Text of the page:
NORTH SALT LAKE — Several years have passed since the Make-A-Wish trip to Disney World where a stranger took pictures of Kendra and Maliyah Herrin, apparently surprised to see two very similar girls with one leg each.

It was so rude and unkind that they still remember how it felt.

That man’s action wasn’t a one-time event for the two, now 17 years old and seniors at a Utah high school. They are mostly typical siblings and teens despite growing up in the public eye because of the unusual circumstance of their birth.

Kendra and Maliyah Herrin were born conjoined at their abdomens, sharing a pelvis, kidney and liver and each controlling one leg. When they were 4, a team of six surgeons and 25 support staff at Primary Children’s Hospital separated them in a surgery that lasted 26 hours. The surgery captured international attention and the two have been the subject of a short documentary, a book by their mom and countless news stories. They were featured on Oprah more than once, too.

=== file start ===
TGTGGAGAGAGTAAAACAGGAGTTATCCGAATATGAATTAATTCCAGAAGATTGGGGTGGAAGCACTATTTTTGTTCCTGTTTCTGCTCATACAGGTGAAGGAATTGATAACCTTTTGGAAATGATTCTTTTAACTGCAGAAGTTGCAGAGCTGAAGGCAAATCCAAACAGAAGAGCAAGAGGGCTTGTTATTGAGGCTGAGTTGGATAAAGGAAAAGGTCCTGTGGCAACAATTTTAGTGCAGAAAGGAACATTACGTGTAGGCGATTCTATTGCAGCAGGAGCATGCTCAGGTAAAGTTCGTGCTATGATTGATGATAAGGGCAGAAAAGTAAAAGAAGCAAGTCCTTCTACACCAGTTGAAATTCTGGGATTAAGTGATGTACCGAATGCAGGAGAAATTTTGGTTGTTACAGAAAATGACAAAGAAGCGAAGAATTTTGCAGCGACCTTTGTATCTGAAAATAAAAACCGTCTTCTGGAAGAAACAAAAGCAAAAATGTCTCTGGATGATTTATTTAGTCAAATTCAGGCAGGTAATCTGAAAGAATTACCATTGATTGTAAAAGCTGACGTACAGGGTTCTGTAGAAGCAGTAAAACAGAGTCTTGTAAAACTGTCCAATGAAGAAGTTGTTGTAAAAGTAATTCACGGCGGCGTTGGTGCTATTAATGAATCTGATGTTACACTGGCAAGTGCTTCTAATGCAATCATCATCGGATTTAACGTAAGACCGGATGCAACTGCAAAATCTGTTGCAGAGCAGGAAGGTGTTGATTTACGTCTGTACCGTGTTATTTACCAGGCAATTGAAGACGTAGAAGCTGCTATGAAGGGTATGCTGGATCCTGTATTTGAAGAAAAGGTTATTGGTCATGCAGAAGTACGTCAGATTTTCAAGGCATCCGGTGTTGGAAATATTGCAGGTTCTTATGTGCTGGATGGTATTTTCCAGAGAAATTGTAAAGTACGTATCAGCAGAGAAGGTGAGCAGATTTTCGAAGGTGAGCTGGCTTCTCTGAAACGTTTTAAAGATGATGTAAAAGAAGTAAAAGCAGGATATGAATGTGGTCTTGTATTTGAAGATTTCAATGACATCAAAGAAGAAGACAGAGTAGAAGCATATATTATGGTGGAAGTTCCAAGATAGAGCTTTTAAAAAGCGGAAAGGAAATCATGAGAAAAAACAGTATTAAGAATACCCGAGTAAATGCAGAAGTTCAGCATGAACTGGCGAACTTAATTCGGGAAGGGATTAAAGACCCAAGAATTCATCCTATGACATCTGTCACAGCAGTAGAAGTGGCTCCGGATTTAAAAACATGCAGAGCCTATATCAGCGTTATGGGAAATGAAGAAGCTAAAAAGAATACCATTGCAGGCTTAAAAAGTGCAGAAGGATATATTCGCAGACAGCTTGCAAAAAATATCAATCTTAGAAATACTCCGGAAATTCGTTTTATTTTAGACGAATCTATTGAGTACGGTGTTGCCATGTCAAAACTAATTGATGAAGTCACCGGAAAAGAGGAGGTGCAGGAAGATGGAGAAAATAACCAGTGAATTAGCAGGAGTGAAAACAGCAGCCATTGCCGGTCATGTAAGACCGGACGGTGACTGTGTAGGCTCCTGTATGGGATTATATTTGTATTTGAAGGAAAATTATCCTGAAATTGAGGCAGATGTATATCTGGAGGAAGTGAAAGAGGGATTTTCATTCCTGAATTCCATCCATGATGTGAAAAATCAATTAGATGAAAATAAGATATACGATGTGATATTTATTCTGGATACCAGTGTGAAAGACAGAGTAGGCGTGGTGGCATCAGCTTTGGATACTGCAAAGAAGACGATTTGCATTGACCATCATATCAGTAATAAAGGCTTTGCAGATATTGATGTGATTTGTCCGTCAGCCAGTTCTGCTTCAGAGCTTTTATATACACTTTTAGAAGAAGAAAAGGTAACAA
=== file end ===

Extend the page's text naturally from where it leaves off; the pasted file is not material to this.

Both before and since the 2006 operation, they have been photographed and stared at too many times to count by people who are curious. The experience has forced them to think a lot about inclusion and what diversity means and how to talk to those who are somewhat different. And they’ve reached a pretty simple conclusion.

“Don’t be afraid to talk to someone. Don’t stare at them. Ask them if it’s OK to ask what happened. But be respectful about it,” says Kendra.

Maliyah nods. “Be nice,” she says.

Now on the verge of adulthood, the Herrins sat down with the Deseret News to talk about inclusion, disabilities and independence.

Some advice

The Herrin girls say they know others with disabilities who’ve been bullied, including another set of formerly conjoined twins who get hassled for having one leg each. Their own experience has been relatively more pleasant than that.